Here are some of my ideas:
1. As you put each thing into your cart, hold it in your hand for 4 seconds and ask yourself two questions:
a. In light of how most of the world lives (not America), can I live without this?
b. Is there any way to get this cheaper? (almost always there's a cheaper alternative right in front of you if you take time to search for it.)
That'll save you at least $10 every time you go shopping. That's about $500 a year. If you invest the money and make interest on it, you'll have at least $5,000 after 5 years!

2. Another method I use is the $100 rule. If I'm careful, my grocery bill can be kept under $100 a week, and I have three kids, including a teenage boy. Most people in the world live on much less than that and are well and healthy.

3. Don't listen to the "it's only 20 cents more" logic. There are hundreds of things that are "only 20 cents more." When you add them all up together they amount to that $10 saved a week, which is the $5,000 after 5 years!

4. Change your menu to fit what's on sale.

5. Eat more like developing world people and include more rice, cornmeal, beans and greens.

Juloyes said...

Shopping once a month has helped me a lot in saving money. I do a lot of the stuff you suggested, too, like using powdered milk in recipes and making a lot from scratch.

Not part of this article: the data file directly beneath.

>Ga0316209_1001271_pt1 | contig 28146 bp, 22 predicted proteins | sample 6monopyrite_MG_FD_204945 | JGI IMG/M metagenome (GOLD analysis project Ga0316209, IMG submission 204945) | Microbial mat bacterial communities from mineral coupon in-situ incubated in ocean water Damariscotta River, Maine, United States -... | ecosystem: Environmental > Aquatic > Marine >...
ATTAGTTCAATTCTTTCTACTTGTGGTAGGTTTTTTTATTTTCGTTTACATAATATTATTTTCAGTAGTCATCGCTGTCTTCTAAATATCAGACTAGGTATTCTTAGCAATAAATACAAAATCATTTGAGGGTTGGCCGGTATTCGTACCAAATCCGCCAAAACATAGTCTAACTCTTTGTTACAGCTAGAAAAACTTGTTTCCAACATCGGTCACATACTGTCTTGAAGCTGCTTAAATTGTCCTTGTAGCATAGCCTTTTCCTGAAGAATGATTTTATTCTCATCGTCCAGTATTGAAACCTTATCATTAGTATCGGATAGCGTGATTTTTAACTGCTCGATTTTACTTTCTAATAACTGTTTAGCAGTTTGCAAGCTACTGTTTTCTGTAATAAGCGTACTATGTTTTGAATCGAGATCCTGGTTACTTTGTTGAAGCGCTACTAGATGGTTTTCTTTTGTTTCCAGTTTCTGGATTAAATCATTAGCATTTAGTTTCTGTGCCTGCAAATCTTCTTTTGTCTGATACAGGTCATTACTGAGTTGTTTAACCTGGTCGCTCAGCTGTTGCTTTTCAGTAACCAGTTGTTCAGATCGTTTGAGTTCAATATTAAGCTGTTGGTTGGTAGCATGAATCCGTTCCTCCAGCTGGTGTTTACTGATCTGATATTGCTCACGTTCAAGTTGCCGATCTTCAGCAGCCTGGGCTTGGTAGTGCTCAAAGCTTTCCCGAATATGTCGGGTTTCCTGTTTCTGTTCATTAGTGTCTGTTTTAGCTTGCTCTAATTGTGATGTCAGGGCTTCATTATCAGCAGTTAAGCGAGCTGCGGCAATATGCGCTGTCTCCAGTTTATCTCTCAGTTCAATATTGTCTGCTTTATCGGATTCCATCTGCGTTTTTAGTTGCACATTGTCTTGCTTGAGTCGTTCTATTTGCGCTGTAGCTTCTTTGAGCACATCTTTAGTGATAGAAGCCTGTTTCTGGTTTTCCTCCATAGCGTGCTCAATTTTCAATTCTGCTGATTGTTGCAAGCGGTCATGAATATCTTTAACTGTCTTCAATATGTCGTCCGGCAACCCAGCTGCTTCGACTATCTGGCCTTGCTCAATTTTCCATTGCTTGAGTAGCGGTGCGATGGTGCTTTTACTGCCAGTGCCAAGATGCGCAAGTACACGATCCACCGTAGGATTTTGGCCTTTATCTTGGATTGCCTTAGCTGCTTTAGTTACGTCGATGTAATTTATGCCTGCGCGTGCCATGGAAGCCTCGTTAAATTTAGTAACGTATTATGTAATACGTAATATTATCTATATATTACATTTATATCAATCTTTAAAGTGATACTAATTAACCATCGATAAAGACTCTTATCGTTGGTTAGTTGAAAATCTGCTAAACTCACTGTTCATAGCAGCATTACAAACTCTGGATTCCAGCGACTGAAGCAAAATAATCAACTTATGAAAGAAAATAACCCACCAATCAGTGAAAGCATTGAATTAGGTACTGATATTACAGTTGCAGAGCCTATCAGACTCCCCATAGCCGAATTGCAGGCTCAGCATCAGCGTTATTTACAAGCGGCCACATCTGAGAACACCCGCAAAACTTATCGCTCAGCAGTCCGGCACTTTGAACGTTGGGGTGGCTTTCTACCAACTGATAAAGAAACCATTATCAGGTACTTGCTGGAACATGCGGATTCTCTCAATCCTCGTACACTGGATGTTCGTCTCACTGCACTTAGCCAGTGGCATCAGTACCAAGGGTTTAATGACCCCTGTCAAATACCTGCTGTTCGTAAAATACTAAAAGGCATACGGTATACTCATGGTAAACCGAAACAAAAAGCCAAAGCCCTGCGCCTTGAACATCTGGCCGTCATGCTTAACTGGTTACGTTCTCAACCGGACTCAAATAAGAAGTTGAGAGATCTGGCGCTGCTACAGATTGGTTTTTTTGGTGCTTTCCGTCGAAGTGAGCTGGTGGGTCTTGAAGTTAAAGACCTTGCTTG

I'd love to know how you make your own detergent. Could you use it in an HE machine?

BTW, I LOVE ALDI and wish they had them where I live. I remember a few years ago they had eggs on sale for 29 cents a dozen!

I Was Just Thinking.... said...

Lots of good ideas shared - thanks. Just got back from Aldi - flour up again - $1.66 for 5 pounds.

Juloyes - I google homemade laundry soap and use I recipe I found there:

She said others with HE machines have had no problems using this recipe. Sometimes I have to make sure to treat stains prior to washing and wash a couple times for extra hard stains but I figure the trade off in cost is worth it.

I'm now looking for a recipe for making my own yeast. A jar of yeast is about $3.56 and we go through a jar every 1-2 weeks. I know there's something out there for making my own but I don't like sourdough. Anyone know of anything?

fifthofanickel said...

I like your blog. My mom (Viola Larson) told me about it.

Yeast is very very cheap at Sams Club if you can shop there. I pay about the same price for 2 lbs as you pay for those small jars you get at the grocery store. Also, I buy my laundry soap there, Wind Fresh, which last about a month ( I have three boys 16, 13 and 8). It costs me just over a 11 dollars. Those two items alone make it more than worth shopping there, though there are a few other items that we get cheaper there also.

Dave Moody said...

fifthofnickel - I just bought yeast on It was Bob's 8 packs of 8 oz for less than then jars at walmart. I also picked up some spanish olive oil. And I didn't have to pay shipping because it was over $25. No gas involved either so I'm going to be looking at for groceries more often - especially the hard to find stuff.